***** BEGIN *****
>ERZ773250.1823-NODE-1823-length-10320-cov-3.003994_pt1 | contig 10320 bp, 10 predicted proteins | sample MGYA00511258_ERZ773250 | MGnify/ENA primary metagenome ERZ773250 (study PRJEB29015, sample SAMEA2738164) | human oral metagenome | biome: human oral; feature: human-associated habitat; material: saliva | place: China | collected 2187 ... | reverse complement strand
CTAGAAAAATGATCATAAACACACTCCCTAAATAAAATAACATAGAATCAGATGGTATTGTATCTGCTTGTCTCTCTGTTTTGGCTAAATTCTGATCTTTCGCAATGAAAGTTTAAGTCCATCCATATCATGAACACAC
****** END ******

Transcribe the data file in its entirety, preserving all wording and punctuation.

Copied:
>ERZ773250.1823-NODE-1823-length-10320-cov-3.003994_pt1 | contig 10320 bp, 10 predicted proteins | sample MGYA00511258_ERZ773250 | MGnify/ENA primary metagenome ERZ773250 (study PRJEB29015, sample SAMEA2738164) | human oral metagenome | biome: human oral; feature: human-associated habitat; material: saliva | place: China | collected 2187 ... | reverse complement strand
CTAGAAAAATGATCATAAACACACTCCCTAAATAAAATAACATAGAATCAGATGGTATTGTATCTGCTTGTCTCTCTGTTTTGGCTAAATTCTGATCTTTCGCAATGAAAGTTTAAGTCCATCCATATCATGAACACAC